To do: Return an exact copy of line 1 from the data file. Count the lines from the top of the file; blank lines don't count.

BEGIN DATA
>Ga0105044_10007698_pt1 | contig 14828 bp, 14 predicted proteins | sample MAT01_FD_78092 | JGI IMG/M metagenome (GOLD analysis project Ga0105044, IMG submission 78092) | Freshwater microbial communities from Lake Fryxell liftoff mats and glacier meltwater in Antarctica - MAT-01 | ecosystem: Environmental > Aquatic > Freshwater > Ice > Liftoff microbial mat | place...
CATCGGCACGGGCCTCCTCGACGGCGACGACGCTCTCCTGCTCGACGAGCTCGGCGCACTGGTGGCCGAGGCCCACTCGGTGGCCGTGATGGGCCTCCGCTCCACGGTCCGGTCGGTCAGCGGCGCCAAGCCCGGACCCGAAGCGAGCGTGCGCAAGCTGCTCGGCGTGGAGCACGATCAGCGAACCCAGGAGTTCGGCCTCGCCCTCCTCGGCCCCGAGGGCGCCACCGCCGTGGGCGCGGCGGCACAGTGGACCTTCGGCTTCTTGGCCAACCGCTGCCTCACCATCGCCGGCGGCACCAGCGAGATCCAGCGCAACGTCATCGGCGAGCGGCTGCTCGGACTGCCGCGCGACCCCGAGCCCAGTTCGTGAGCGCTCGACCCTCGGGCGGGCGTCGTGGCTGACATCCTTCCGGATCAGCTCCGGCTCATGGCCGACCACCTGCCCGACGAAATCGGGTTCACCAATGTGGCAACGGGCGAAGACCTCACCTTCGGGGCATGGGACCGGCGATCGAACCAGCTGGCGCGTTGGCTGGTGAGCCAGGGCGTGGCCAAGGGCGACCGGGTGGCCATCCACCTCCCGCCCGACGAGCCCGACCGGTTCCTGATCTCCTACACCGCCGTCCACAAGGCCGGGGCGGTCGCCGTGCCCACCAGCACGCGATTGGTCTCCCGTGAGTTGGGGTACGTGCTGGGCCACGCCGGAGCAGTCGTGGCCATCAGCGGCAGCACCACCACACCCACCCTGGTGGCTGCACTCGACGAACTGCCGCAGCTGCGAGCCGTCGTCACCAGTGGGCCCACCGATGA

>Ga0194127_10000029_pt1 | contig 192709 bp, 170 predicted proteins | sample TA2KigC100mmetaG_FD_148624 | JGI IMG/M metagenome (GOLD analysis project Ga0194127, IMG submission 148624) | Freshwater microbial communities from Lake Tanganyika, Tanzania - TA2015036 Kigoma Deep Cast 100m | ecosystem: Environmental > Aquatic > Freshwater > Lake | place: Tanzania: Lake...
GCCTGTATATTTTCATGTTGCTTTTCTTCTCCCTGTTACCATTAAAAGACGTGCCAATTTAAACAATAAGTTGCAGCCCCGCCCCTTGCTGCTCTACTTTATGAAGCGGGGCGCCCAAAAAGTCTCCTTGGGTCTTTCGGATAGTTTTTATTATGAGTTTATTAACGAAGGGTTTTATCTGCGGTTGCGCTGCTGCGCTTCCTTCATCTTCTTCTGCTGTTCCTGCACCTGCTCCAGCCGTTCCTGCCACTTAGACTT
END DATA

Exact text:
>Ga0105044_10007698_pt1 | contig 14828 bp, 14 predicted proteins | sample MAT01_FD_78092 | JGI IMG/M metagenome (GOLD analysis project Ga0105044, IMG submission 78092) | Freshwater microbial communities from Lake Fryxell liftoff mats and glacier meltwater in Antarctica - MAT-01 | ecosystem: Environmental > Aquatic > Freshwater > Ice > Liftoff microbial mat | place...